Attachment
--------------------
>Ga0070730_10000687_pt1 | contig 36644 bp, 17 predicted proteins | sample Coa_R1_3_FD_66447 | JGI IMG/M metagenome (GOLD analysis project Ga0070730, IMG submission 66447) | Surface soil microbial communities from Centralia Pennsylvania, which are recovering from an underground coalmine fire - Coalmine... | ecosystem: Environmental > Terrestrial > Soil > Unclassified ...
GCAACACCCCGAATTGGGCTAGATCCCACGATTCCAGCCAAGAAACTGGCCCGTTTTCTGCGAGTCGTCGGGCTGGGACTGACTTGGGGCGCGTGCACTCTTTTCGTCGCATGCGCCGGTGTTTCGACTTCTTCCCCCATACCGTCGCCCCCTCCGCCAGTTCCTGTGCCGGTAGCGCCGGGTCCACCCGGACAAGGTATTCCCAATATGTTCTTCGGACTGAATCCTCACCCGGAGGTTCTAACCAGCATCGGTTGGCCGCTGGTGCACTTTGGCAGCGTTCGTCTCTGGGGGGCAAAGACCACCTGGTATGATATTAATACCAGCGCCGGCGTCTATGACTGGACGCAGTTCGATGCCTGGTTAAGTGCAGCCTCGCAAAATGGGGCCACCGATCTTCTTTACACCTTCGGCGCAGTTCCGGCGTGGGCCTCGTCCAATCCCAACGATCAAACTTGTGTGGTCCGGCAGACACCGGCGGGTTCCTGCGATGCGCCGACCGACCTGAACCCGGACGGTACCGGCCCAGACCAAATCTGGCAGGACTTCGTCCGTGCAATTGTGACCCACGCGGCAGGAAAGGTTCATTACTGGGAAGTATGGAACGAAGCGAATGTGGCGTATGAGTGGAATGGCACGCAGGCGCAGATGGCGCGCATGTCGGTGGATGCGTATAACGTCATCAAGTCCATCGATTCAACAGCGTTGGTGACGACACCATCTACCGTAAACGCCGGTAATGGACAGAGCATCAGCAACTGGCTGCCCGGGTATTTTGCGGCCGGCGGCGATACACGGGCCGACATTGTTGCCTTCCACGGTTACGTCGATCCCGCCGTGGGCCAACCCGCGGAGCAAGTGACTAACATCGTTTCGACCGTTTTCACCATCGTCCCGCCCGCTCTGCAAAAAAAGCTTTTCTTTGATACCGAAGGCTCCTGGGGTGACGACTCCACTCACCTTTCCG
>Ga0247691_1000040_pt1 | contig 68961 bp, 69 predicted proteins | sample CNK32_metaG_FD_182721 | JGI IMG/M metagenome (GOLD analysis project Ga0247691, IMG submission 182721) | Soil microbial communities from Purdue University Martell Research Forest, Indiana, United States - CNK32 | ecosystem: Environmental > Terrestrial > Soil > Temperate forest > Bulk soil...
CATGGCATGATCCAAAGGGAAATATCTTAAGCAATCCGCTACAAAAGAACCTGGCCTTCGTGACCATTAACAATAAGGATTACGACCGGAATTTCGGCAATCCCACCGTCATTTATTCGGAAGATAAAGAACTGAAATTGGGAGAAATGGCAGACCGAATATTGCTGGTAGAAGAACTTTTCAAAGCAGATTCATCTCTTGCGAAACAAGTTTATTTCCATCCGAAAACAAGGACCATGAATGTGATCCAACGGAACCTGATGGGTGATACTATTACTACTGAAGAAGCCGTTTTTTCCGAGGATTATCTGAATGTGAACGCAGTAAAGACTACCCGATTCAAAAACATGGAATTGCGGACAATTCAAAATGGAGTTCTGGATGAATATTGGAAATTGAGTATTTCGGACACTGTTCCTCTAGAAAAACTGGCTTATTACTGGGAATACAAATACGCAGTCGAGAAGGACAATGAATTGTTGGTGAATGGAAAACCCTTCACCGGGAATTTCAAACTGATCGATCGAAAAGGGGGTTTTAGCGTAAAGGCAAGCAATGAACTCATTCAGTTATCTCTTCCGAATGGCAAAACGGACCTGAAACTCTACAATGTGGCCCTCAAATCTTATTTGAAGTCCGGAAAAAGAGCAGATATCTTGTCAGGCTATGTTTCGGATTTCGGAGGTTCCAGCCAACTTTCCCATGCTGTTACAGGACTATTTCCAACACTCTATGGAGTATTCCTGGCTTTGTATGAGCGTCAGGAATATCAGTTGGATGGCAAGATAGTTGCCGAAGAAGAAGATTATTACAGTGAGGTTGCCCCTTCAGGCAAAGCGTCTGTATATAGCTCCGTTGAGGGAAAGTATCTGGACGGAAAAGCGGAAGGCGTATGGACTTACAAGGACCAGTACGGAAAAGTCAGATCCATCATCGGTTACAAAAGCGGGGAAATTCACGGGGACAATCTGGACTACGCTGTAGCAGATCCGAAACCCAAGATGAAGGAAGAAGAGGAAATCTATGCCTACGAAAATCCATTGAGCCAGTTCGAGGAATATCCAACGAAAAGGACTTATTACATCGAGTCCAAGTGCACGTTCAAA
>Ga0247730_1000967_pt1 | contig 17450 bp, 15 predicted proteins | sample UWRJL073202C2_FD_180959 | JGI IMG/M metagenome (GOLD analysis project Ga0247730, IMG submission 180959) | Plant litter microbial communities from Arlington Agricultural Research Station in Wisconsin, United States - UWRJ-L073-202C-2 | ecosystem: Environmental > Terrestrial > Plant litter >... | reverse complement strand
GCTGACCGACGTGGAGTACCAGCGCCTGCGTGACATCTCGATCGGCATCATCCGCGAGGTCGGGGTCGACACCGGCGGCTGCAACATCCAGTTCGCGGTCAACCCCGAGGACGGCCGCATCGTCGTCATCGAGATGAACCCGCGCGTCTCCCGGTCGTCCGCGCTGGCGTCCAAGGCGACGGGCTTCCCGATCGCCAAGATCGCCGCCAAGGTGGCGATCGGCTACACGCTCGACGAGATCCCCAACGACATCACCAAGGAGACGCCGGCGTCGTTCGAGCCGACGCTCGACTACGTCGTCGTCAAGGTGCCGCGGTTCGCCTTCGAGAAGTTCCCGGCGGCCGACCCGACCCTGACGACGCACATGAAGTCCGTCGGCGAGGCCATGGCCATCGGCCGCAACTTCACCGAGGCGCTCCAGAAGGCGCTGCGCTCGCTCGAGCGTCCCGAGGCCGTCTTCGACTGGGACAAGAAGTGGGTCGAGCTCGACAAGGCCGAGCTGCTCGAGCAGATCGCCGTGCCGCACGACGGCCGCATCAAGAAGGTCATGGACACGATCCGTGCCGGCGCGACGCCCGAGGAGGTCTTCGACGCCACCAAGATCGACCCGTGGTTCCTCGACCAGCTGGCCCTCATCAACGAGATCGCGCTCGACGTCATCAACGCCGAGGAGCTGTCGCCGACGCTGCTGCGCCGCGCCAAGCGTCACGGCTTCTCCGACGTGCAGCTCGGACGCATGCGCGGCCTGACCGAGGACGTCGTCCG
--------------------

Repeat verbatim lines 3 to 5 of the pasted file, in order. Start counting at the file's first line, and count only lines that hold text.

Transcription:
>Ga0247691_1000040_pt1 | contig 68961 bp, 69 predicted proteins | sample CNK32_metaG_FD_182721 | JGI IMG/M metagenome (GOLD analysis project Ga0247691, IMG submission 182721) | Soil microbial communities from Purdue University Martell Research Forest, Indiana, United States - CNK32 | ecosystem: Environmental > Terrestrial > Soil > Temperate forest > Bulk soil...
CATGGCATGATCCAAAGGGAAATATCTTAAGCAATCCGCTACAAAAGAACCTGGCCTTCGTGACCATTAACAATAAGGATTACGACCGGAATTTCGGCAATCCCACCGTCATTTATTCGGAAGATAAAGAACTGAAATTGGGAGAAATGGCAGACCGAATATTGCTGGTAGAAGAACTTTTCAAAGCAGATTCATCTCTTGCGAAACAAGTTTATTTCCATCCGAAAACAAGGACCATGAATGTGATCCAACGGAACCTGATGGGTGATACTATTACTACTGAAGAAGCCGTTTTTTCCGAGGATTATCTGAATGTGAACGCAGTAAAGACTACCCGATTCAAAAACATGGAATTGCGGACAATTCAAAATGGAGTTCTGGATGAATATTGGAAATTGAGTATTTCGGACACTGTTCCTCTAGAAAAACTGGCTTATTACTGGGAATACAAATACGCAGTCGAGAAGGACAATGAATTGTTGGTGAATGGAAAACCCTTCACCGGGAATTTCAAACTGATCGATCGAAAAGGGGGTTTTAGCGTAAAGGCAAGCAATGAACTCATTCAGTTATCTCTTCCGAATGGCAAAACGGACCTGAAACTCTACAATGTGGCCCTCAAATCTTATTTGAAGTCCGGAAAAAGAGCAGATATCTTGTCAGGCTATGTTTCGGATTTCGGAGGTTCCAGCCAACTTTCCCATGCTGTTACAGGACTATTTCCAACACTCTATGGAGTATTCCTGGCTTTGTATGAGCGTCAGGAATATCAGTTGGATGGCAAGATAGTTGCCGAAGAAGAAGATTATTACAGTGAGGTTGCCCCTTCAGGCAAAGCGTCTGTATATAGCTCCGTTGAGGGAAAGTATCTGGACGGAAAAGCGGAAGGCGTATGGACTTACAAGGACCAGTACGGAAAAGTCAGATCCATCATCGGTTACAAAAGCGGGGAAATTCACGGGGACAATCTGGACTACGCTGTAGCAGATCCGAAACCCAAGATGAAGGAAGAAGAGGAAATCTATGCCTACGAAAATCCATTGAGCCAGTTCGAGGAATATCCAACGAAAAGGACTTATTACATCGAGTCCAAGTGCACGTTCAAA
>Ga0247730_1000967_pt1 | contig 17450 bp, 15 predicted proteins | sample UWRJL073202C2_FD_180959 | JGI IMG/M metagenome (GOLD analysis project Ga0247730, IMG submission 180959) | Plant litter microbial communities from Arlington Agricultural Research Station in Wisconsin, United States - UWRJ-L073-202C-2 | ecosystem: Environmental > Terrestrial > Plant litter >... | reverse complement strand